If you are a (first time) publisher on GBIF and you are trying to decide which type of dataset would best fit your data, this blogpost is for you.
All the records shared on GBIF are organized into datasets. Each dataset is associated with some metadata describing its content (the classic “what, where, when, why, how”). The dataset’s content depends strongly on the dataset’s class. GBIF currently support four types of dataset:
- Resource datasets (e.g. metadata-only datasets)
- Occurrence datasets
- Sampling-event datasets
These classes are described in detail on our Dataset classes page along with links to examples and documentation. As mentioned on this page:
The four classes of datasets supported by GBIF start simply and become progressively richer, more structured and more complex.
In other words, the distinction between the different classes is not always very obvious. This is why I tried to put together a quick guide to help you choose the class that fits best your data.
Five questions to help you decide
The first step to help you choose a dataset type is to ask yourself the right questions. The five questions below might not cover every single case but I hope it can help most of you:
Note that this is a little bit more complex than that when extensions are taken into account. For example, checklists can contain occurrences. However, I won’t dive into the details here as this could be the topic of another blogpost.
Data quality requirements associated with each class
The data quality requirements describe what you should provide for each dataset class. It doesn’t mean that the data won’t be indexed if some values are missing, but these requirements summarize what can be considered meaningful information for each class.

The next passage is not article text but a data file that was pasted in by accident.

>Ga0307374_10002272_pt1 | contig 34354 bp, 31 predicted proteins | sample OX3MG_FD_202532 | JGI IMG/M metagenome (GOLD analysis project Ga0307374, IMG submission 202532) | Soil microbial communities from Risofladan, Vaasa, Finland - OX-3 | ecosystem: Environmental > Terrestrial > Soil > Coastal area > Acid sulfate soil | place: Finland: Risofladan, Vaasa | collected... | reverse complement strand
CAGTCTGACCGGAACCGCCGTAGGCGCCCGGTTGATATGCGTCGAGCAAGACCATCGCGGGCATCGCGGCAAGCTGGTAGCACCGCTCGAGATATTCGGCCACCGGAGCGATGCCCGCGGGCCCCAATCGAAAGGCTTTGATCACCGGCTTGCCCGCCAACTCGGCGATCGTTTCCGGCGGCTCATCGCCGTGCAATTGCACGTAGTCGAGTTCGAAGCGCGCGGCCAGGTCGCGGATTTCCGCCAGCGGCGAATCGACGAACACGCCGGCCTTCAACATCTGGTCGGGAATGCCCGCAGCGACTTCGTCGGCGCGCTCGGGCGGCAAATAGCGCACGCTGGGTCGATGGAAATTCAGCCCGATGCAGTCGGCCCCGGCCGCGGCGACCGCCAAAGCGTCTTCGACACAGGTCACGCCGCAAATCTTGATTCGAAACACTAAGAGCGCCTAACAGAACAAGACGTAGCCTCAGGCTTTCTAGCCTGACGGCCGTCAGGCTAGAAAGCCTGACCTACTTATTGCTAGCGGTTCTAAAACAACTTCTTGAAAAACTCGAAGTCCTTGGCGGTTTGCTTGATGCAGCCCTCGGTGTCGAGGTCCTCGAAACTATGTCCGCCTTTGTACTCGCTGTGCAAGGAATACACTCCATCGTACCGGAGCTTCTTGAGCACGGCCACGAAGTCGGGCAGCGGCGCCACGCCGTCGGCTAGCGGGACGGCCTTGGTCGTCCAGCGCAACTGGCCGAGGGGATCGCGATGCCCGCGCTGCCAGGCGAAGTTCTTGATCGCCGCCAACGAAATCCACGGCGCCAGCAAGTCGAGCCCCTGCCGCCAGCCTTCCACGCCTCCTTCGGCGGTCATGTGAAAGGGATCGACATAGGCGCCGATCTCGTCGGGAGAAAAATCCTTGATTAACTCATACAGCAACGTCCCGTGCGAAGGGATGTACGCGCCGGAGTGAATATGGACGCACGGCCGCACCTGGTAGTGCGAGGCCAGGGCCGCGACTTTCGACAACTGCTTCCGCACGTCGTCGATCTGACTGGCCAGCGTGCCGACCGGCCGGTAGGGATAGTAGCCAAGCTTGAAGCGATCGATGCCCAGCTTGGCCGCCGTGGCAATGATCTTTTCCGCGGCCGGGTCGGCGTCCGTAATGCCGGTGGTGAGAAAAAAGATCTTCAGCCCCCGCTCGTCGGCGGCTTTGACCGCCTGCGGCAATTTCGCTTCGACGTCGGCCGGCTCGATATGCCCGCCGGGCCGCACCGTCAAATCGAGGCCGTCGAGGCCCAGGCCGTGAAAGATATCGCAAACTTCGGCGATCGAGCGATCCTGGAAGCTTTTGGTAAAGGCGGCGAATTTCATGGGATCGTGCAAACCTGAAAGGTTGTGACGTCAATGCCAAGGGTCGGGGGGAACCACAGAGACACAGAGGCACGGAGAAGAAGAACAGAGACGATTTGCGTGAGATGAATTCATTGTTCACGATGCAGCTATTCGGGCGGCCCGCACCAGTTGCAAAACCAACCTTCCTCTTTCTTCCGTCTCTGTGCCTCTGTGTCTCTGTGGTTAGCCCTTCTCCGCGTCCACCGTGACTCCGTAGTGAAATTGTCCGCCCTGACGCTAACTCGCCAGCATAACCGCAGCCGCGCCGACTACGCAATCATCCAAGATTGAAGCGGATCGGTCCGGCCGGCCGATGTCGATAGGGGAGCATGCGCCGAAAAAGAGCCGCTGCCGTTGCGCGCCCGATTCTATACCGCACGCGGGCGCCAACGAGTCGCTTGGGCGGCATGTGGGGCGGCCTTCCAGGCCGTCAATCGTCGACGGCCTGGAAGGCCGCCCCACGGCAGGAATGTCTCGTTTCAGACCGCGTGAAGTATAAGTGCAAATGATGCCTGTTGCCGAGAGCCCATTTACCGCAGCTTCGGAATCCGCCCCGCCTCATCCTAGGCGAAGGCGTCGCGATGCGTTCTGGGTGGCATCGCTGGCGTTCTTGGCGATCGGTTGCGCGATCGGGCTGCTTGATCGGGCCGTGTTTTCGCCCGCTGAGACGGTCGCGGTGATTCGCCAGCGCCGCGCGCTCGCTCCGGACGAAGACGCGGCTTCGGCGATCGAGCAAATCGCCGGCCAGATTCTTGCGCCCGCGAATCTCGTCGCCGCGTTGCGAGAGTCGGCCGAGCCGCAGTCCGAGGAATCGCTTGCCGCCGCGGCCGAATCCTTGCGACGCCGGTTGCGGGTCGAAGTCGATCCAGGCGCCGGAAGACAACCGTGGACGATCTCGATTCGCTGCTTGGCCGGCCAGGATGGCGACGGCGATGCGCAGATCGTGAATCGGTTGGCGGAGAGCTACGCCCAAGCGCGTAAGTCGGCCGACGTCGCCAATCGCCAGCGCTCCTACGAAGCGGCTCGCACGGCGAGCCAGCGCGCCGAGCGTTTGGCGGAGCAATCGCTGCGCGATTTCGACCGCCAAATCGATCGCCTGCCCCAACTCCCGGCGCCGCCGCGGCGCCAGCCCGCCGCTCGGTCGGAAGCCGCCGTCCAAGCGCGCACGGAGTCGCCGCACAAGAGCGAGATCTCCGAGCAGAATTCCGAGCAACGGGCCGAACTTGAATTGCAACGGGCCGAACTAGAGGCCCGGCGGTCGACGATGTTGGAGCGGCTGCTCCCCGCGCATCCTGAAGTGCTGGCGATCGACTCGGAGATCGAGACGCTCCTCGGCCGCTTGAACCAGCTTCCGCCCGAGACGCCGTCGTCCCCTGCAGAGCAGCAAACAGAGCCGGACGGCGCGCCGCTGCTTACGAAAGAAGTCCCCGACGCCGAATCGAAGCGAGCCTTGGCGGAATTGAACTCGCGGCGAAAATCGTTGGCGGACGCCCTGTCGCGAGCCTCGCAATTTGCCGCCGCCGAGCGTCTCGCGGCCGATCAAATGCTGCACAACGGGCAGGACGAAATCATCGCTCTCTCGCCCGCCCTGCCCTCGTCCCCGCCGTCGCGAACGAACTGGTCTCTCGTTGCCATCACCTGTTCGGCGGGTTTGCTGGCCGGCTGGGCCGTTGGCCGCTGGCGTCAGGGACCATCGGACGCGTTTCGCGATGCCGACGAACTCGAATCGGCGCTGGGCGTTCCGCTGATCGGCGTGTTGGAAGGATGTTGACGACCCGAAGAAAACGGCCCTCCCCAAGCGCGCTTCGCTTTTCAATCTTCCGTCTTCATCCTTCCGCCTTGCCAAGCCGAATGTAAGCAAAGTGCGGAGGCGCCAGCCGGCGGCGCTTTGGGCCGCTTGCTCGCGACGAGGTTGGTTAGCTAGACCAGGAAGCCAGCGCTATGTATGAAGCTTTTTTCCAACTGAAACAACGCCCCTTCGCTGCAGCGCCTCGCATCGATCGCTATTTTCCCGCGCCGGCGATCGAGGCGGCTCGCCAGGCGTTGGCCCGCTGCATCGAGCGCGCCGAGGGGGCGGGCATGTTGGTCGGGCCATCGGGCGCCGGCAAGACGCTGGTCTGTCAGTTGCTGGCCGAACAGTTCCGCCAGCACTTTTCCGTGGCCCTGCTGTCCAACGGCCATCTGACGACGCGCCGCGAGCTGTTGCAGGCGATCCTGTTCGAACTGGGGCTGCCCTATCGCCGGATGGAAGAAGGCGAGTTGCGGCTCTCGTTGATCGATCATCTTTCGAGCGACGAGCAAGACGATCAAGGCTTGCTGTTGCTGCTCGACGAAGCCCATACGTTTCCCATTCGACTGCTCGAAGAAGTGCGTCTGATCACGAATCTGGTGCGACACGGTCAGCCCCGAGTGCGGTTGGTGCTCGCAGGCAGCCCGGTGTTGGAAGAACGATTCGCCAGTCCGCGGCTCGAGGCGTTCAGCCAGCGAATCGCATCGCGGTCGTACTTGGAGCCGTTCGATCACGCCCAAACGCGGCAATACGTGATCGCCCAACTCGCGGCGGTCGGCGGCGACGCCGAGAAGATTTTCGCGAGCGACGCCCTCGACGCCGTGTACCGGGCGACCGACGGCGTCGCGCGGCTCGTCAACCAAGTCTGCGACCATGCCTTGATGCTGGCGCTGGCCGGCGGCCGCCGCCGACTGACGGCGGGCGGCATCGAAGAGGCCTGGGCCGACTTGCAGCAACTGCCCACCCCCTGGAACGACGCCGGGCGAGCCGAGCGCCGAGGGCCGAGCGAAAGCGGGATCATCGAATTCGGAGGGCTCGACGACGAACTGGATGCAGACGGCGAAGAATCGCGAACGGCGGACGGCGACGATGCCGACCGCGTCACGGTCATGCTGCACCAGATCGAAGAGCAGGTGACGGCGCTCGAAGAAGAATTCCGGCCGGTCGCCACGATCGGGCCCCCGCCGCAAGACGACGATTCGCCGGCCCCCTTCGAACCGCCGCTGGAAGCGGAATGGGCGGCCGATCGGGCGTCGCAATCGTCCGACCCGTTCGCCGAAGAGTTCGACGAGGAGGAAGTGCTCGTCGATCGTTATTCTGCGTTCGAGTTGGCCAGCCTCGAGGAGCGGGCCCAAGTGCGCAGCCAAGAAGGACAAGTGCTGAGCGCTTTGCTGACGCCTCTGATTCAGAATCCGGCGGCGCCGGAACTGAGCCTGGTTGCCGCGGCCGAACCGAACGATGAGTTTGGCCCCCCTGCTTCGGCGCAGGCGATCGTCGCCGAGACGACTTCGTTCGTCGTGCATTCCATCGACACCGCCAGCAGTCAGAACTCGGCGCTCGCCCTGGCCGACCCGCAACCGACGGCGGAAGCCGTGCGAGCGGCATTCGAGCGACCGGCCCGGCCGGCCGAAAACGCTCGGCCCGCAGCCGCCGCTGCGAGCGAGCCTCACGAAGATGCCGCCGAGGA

These requirements are detailed on our Data quality requirements pages. I strongly suggest that you consult these pages before sharing data on GBIF.
That being said, the schema below summarizes the information required for each classes:
This type of datasets contain the most information and is therefore the most valuable for the community. We have an introduction page on the topic. If you are considering publishing sampling-events, this is a good place to start but I will make an even shorter introduction here.
Sampling-event datasets can seem a bit more complicated than other datasets because they need two files:
- One describing events
- One describing the occurrences associated with each event
Each occurrence is linked to its event thanks to the eventID columns. The example below illustrates how sampling-event datasets are structured.
I hope this short guide is useful. Don’t hesitate to browse the datasets available on GBIF and check what other data providers chose.
If your data cannot fit into any of the classes supported by GBIF, please leave a comment or send an email to firstname.lastname@example.org.